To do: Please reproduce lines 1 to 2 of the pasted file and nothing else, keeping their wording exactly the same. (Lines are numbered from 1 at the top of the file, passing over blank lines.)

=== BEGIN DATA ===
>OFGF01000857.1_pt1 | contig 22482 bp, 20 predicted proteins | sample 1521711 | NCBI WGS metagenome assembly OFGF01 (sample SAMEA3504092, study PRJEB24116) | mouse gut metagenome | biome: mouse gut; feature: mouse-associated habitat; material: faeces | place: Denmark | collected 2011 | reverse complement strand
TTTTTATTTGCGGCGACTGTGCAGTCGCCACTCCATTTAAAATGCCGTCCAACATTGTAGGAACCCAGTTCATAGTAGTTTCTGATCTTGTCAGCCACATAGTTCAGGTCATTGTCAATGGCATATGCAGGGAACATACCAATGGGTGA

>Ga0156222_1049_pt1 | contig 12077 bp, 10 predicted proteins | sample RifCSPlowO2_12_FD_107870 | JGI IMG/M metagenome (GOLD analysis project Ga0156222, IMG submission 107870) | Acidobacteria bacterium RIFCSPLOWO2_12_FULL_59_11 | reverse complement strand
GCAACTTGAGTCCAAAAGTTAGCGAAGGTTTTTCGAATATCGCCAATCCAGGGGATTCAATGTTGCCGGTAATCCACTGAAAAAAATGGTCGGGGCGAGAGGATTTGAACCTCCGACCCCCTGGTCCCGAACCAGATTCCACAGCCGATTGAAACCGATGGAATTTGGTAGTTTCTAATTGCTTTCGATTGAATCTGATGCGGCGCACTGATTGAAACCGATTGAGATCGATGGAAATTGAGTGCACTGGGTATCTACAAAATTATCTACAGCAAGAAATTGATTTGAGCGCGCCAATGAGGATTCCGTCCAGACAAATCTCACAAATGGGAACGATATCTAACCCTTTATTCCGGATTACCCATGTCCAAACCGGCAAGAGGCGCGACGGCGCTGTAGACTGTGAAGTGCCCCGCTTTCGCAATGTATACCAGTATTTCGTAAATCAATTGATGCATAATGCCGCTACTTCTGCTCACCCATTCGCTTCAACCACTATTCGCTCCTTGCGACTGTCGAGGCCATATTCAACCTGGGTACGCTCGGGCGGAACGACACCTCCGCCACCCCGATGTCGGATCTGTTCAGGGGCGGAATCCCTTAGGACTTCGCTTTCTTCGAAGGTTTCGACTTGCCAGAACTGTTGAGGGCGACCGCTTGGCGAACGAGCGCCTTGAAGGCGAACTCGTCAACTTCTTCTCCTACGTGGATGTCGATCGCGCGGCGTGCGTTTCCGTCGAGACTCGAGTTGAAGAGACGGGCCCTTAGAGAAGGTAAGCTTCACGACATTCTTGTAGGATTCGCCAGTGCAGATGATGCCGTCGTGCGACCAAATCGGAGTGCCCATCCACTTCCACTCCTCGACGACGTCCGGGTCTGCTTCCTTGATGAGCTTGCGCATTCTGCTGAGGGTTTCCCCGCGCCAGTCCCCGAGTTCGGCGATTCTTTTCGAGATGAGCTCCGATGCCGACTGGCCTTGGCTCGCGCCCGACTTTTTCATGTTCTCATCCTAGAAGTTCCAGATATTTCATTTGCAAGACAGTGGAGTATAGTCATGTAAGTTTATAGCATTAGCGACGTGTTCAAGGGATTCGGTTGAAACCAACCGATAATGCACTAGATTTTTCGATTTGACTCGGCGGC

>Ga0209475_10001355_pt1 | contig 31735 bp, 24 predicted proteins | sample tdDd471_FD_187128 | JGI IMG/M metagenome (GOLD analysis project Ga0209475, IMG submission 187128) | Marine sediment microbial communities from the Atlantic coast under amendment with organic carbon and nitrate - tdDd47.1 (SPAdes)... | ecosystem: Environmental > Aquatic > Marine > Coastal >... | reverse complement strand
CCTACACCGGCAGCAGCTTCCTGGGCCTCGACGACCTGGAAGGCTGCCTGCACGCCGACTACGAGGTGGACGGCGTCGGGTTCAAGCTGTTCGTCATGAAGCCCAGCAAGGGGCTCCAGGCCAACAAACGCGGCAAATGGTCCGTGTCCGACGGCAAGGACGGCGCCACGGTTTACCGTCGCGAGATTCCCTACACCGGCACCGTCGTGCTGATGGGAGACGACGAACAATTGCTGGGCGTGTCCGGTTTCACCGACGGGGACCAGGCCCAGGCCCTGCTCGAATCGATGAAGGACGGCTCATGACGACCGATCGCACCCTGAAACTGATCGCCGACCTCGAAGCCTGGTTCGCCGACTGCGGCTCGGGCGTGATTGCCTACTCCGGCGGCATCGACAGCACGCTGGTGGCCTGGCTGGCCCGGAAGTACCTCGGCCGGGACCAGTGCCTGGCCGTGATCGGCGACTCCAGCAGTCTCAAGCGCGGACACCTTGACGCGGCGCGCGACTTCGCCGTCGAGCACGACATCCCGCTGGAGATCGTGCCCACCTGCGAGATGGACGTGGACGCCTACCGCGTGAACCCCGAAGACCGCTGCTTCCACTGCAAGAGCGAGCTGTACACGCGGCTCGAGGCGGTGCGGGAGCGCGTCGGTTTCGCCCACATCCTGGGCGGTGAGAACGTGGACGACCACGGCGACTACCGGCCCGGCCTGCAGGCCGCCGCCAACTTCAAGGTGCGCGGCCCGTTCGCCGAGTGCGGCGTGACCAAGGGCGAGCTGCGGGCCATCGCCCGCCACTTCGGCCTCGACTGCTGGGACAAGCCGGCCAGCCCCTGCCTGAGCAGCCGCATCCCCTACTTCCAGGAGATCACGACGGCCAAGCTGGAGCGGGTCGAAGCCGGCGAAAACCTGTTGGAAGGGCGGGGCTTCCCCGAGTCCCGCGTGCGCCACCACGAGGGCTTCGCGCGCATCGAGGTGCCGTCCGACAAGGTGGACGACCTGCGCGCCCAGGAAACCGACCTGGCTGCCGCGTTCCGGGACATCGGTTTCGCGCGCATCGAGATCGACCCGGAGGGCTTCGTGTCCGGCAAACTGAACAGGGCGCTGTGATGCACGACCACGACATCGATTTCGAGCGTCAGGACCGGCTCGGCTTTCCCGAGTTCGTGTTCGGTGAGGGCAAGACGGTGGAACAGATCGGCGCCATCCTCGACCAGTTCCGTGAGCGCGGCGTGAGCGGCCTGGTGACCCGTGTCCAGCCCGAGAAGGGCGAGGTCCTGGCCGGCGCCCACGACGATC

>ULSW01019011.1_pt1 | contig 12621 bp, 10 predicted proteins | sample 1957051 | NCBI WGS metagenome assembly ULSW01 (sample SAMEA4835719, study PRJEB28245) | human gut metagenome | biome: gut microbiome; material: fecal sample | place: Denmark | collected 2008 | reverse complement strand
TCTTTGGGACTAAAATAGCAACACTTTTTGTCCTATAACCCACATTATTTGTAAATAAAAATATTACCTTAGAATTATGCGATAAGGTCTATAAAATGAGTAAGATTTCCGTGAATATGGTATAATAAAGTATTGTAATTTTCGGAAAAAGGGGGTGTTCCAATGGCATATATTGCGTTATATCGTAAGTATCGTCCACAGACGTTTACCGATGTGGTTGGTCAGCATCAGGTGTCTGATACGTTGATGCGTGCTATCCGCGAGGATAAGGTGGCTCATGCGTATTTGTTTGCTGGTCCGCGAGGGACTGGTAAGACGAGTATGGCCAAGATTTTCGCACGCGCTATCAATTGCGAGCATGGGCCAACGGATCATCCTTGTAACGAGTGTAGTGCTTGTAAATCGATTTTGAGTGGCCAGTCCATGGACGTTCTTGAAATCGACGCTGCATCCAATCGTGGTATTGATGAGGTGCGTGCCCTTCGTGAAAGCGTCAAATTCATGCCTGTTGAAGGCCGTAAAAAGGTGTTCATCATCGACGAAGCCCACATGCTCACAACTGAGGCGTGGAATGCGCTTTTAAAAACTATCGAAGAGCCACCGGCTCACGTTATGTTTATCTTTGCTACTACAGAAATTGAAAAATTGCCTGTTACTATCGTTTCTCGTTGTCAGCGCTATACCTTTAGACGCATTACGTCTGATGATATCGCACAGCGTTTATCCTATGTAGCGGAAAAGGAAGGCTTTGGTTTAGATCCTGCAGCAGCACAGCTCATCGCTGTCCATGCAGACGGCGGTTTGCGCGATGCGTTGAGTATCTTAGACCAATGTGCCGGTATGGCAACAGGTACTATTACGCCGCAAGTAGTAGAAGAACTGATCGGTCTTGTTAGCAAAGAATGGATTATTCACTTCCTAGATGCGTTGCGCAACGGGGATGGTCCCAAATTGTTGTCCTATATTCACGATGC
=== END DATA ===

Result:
>OFGF01000857.1_pt1 | contig 22482 bp, 20 predicted proteins | sample 1521711 | NCBI WGS metagenome assembly OFGF01 (sample SAMEA3504092, study PRJEB24116) | mouse gut metagenome | biome: mouse gut; feature: mouse-associated habitat; material: faeces | place: Denmark | collected 2011 | reverse complement strand
TTTTTATTTGCGGCGACTGTGCAGTCGCCACTCCATTTAAAATGCCGTCCAACATTGTAGGAACCCAGTTCATAGTAGTTTCTGATCTTGTCAGCCACATAGTTCAGGTCATTGTCAATGGCATATGCAGGGAACATACCAATGGGTGA